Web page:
The Power of Remembrance: The Real Story Behind “In Flanders Fields”
Early on the morning of May 3, 1915, John McCrae sat wearily near his field dressing station, a crude bunker cut into the slopes of a bank near the Ypres-Yser Canal in Belgium. A Canadian military surgeon, he had been at the French line for 12 days under incessant German bombardment, and the toll of dead and wounded had been appalling.
From his position on the road along the canal running into Ypres, McCrae wrote: “I saw all the tragedies of war enacted. A wagon, or a bunch of horses or a stray man, would get there just in time for a shell. One could see the absolute knockout; or worse yet, at night one could hear the tragedy, a horse’s scream or the man’s moan.”
The previous night he had buried a good friend, Lt. Alexis Helmer of Ottawa, blown to pieces by a direct hit from a German shell. Now, as he sat in the early morning sunshine, he could hear the larks singing between the crash of the guns. He could see the rows of crosses in a nearby cemetery.
The field where the cemetery lay was thick with scarlet poppies, their dormant seeds churned up by the guns, blooming despite-or because of-the carnage. McCrae took in the scene and quickly wrote a 15-line poem. Speaking as from the dead to the living, “In Flanders Fields” was to become the most famous poem of the Great War—perhaps of any war.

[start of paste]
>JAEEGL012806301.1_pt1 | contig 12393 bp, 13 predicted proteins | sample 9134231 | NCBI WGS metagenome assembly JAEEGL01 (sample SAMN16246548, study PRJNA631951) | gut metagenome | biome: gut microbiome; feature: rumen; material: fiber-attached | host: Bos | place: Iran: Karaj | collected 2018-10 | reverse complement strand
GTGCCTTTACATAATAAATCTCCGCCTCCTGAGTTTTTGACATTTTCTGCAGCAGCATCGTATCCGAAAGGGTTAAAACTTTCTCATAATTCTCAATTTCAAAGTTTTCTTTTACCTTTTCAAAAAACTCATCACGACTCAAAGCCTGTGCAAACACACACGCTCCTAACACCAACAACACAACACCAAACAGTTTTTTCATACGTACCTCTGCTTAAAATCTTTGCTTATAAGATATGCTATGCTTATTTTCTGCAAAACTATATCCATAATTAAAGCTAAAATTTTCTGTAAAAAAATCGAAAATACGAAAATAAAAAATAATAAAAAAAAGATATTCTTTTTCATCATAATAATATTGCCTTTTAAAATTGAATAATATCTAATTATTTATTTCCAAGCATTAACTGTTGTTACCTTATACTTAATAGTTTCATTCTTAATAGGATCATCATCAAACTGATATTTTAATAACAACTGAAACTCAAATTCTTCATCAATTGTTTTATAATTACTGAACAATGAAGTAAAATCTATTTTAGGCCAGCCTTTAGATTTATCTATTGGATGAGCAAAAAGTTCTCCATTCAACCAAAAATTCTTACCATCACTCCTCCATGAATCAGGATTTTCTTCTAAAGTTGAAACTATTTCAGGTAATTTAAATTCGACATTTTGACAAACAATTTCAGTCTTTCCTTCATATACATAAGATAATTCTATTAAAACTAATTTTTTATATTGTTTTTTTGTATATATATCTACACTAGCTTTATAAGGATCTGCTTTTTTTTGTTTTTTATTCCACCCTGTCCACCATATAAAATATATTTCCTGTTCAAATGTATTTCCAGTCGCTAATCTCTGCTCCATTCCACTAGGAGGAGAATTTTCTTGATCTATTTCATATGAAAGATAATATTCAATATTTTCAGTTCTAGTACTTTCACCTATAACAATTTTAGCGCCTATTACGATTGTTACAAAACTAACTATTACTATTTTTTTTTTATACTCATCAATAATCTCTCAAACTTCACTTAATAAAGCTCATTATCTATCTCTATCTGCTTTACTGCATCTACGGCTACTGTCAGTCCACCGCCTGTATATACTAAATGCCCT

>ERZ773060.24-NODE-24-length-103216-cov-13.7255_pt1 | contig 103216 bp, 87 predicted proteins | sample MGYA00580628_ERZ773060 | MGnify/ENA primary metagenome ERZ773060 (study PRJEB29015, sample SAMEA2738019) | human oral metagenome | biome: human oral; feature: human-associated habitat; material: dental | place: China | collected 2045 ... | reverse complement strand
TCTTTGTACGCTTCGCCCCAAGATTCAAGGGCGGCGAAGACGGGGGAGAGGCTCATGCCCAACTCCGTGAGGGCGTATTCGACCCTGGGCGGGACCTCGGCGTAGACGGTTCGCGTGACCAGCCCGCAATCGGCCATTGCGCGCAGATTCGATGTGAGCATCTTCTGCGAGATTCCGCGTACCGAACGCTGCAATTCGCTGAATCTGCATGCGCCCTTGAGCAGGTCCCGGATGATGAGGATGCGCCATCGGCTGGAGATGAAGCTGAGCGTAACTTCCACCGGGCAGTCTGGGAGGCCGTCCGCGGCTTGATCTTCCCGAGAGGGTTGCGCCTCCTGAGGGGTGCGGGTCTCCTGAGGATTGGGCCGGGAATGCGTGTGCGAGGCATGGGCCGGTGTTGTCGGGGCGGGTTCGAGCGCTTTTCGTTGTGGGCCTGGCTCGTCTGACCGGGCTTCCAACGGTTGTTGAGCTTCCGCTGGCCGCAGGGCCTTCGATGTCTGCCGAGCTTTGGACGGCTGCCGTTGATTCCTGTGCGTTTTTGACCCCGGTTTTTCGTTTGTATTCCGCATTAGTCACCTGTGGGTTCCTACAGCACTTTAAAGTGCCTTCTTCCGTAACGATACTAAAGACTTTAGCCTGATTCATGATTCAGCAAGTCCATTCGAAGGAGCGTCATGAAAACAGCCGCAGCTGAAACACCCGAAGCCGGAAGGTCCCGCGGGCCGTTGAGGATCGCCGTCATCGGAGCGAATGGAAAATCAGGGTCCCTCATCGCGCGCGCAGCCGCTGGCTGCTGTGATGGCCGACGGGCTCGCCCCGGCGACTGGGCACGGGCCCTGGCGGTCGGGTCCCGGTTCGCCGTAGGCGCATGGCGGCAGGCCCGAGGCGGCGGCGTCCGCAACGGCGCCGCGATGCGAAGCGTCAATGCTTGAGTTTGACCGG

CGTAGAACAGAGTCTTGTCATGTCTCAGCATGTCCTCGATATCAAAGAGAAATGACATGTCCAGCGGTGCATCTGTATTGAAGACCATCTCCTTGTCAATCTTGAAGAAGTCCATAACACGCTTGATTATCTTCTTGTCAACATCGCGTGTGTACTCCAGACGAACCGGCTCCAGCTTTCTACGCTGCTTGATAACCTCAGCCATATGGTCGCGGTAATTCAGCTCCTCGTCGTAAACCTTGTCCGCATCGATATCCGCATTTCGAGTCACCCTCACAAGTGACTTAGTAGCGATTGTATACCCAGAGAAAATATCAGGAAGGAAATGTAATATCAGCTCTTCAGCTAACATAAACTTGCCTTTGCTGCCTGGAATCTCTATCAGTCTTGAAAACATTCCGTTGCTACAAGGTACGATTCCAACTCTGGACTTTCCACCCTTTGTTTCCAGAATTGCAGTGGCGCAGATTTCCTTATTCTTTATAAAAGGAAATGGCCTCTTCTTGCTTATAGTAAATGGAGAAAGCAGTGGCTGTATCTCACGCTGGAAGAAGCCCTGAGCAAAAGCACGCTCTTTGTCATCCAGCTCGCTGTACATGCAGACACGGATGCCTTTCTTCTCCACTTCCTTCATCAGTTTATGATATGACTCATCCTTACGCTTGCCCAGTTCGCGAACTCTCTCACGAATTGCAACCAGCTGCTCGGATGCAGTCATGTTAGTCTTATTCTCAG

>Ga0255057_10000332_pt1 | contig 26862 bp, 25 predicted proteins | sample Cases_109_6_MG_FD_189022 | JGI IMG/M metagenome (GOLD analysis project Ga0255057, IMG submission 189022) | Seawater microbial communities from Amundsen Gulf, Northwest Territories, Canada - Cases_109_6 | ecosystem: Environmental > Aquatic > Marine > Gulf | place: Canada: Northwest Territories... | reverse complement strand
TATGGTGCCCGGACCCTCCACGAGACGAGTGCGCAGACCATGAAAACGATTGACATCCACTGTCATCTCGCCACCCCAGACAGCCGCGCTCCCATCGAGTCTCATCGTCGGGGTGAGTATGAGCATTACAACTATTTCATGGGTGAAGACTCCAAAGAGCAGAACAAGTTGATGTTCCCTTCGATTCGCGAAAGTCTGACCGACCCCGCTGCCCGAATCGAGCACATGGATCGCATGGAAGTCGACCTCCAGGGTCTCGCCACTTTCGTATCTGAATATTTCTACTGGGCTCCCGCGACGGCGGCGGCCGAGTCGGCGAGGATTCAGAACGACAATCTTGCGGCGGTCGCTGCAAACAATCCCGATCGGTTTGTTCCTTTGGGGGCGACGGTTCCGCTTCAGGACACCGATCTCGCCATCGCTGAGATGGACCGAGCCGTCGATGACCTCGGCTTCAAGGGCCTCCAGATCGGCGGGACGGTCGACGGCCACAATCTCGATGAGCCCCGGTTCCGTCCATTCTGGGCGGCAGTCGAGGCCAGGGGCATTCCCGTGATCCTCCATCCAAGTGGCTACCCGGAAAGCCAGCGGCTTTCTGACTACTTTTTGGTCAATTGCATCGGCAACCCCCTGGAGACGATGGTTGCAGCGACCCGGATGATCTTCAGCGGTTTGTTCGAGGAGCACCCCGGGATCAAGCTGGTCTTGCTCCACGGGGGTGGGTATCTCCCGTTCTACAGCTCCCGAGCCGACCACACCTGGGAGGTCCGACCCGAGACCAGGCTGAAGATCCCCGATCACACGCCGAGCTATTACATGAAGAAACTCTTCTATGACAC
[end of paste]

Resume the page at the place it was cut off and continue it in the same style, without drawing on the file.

John McCrae’s family had long shown a penchant for military service and poetry. Back in their native Scotland, McCraes had fought against the English in the 1715 and 1745 rebellions. From 1688 to 1693, they had compiled the famous Fernaig manuscript, containing Gaelic poetry by them and others.
McCrae’s father, David, showed more interest in the militia than in the family wool business in Guelph, Ontario. He organized a local artillery battery in response to the Fenian raids from the United States in 1866 and subsequently served with the regular army.
McCrae was born in Guelph on November 30, 1872. His mother, Janet, loved to read poetry to the boy and his brother and sister.
Young McCrae joined the Highland Cadet Corps at Guelph Collegiate Institute and later entered his father’s militia unit as a bugler, then became a gunner. He was also a talented student, winning a scholarship at 16 to study at the University of Toronto.
That’s where he had his first encounter with death. On March 15, 1890, he wrote to his mother about the loss of a sweetheart, 19-year-old Alice McRae, from typhoid fever. “I have been reading ‘In Memoriam,'” he wrote, “and always find myself substituting ‘my girlfriend’ for the ‘Arthur’ of the poem.” Perhaps because of his love for Alice, McCrae never married.